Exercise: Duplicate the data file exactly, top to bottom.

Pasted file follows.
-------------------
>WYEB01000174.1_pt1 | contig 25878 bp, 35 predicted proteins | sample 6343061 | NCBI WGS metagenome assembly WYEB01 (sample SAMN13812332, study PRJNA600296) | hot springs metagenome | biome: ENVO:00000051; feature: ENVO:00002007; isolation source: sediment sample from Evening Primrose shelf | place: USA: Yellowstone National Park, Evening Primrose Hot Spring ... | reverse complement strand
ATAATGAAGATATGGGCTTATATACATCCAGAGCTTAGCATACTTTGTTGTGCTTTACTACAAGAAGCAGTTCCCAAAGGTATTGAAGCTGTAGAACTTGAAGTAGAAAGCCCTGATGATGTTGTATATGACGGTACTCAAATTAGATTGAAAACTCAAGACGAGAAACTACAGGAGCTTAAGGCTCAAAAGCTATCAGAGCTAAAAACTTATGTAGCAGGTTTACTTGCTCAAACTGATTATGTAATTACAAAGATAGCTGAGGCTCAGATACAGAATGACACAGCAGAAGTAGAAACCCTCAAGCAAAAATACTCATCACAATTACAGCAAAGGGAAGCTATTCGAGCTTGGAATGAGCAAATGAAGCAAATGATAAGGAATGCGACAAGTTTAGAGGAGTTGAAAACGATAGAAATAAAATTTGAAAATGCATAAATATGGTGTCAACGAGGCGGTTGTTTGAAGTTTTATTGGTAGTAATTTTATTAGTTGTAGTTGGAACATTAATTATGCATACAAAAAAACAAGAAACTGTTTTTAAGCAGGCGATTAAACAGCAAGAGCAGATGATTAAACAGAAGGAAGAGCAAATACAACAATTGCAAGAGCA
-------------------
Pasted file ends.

>WYEB01000174.1_pt1 | contig 25878 bp, 35 predicted proteins | sample 6343061 | NCBI WGS metagenome assembly WYEB01 (sample SAMN13812332, study PRJNA600296) | hot springs metagenome | biome: ENVO:00000051; feature: ENVO:00002007; isolation source: sediment sample from Evening Primrose shelf | place: USA: Yellowstone National Park, Evening Primrose Hot Spring ... | reverse complement strand
ATAATGAAGATATGGGCTTATATACATCCAGAGCTTAGCATACTTTGTTGTGCTTTACTACAAGAAGCAGTTCCCAAAGGTATTGAAGCTGTAGAACTTGAAGTAGAAAGCCCTGATGATGTTGTATATGACGGTACTCAAATTAGATTGAAAACTCAAGACGAGAAACTACAGGAGCTTAAGGCTCAAAAGCTATCAGAGCTAAAAACTTATGTAGCAGGTTTACTTGCTCAAACTGATTATGTAATTACAAAGATAGCTGAGGCTCAGATACAGAATGACACAGCAGAAGTAGAAACCCTCAAGCAAAAATACTCATCACAATTACAGCAAAGGGAAGCTATTCGAGCTTGGAATGAGCAAATGAAGCAAATGATAAGGAATGCGACAAGTTTAGAGGAGTTGAAAACGATAGAAATAAAATTTGAAAATGCATAAATATGGTGTCAACGAGGCGGTTGTTTGAAGTTTTATTGGTAGTAATTTTATTAGTTGTAGTTGGAACATTAATTATGCATACAAAAAAACAAGAAACTGTTTTTAAGCAGGCGATTAAACAGCAAGAGCAGATGATTAAACAGAAGGAAGAGCAAATACAACAATTGCAAGAGCA